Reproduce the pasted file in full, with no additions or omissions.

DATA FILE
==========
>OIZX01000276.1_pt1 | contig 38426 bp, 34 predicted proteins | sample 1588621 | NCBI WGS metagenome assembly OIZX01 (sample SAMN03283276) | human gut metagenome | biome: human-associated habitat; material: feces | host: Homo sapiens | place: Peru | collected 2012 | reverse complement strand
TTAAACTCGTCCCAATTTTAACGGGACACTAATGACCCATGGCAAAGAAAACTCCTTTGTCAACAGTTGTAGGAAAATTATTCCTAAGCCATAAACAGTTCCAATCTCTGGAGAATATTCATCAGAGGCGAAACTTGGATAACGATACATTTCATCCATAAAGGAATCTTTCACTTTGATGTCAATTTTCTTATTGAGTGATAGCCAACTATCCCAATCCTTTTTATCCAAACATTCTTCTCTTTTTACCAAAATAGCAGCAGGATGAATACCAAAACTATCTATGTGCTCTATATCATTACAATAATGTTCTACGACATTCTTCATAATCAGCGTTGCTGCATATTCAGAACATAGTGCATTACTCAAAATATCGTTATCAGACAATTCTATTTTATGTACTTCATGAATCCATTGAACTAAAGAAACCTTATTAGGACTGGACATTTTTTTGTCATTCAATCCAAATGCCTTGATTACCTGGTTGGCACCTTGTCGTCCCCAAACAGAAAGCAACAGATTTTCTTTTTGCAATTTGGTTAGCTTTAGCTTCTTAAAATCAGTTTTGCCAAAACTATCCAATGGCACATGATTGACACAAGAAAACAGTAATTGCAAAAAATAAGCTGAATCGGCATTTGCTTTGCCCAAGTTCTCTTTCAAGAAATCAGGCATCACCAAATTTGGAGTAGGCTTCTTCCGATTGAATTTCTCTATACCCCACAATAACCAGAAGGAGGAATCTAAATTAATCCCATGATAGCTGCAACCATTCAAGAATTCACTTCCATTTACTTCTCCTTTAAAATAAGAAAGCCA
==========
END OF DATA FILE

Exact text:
>OIZX01000276.1_pt1 | contig 38426 bp, 34 predicted proteins | sample 1588621 | NCBI WGS metagenome assembly OIZX01 (sample SAMN03283276) | human gut metagenome | biome: human-associated habitat; material: feces | host: Homo sapiens | place: Peru | collected 2012 | reverse complement strand
TTAAACTCGTCCCAATTTTAACGGGACACTAATGACCCATGGCAAAGAAAACTCCTTTGTCAACAGTTGTAGGAAAATTATTCCTAAGCCATAAACAGTTCCAATCTCTGGAGAATATTCATCAGAGGCGAAACTTGGATAACGATACATTTCATCCATAAAGGAATCTTTCACTTTGATGTCAATTTTCTTATTGAGTGATAGCCAACTATCCCAATCCTTTTTATCCAAACATTCTTCTCTTTTTACCAAAATAGCAGCAGGATGAATACCAAAACTATCTATGTGCTCTATATCATTACAATAATGTTCTACGACATTCTTCATAATCAGCGTTGCTGCATATTCAGAACATAGTGCATTACTCAAAATATCGTTATCAGACAATTCTATTTTATGTACTTCATGAATCCATTGAACTAAAGAAACCTTATTAGGACTGGACATTTTTTTGTCATTCAATCCAAATGCCTTGATTACCTGGTTGGCACCTTGTCGTCCCCAAACAGAAAGCAACAGATTTTCTTTTTGCAATTTGGTTAGCTTTAGCTTCTTAAAATCAGTTTTGCCAAAACTATCCAATGGCACATGATTGACACAAGAAAACAGTAATTGCAAAAAATAAGCTGAATCGGCATTTGCTTTGCCCAAGTTCTCTTTCAAGAAATCAGGCATCACCAAATTTGGAGTAGGCTTCTTCCGATTGAATTTCTCTATACCCCACAATAACCAGAAGGAGGAATCTAAATTAATCCCATGATAGCTGCAACCATTCAAGAATTCACTTCCATTTACTTCTCCTTTAAAATAAGAAAGCCA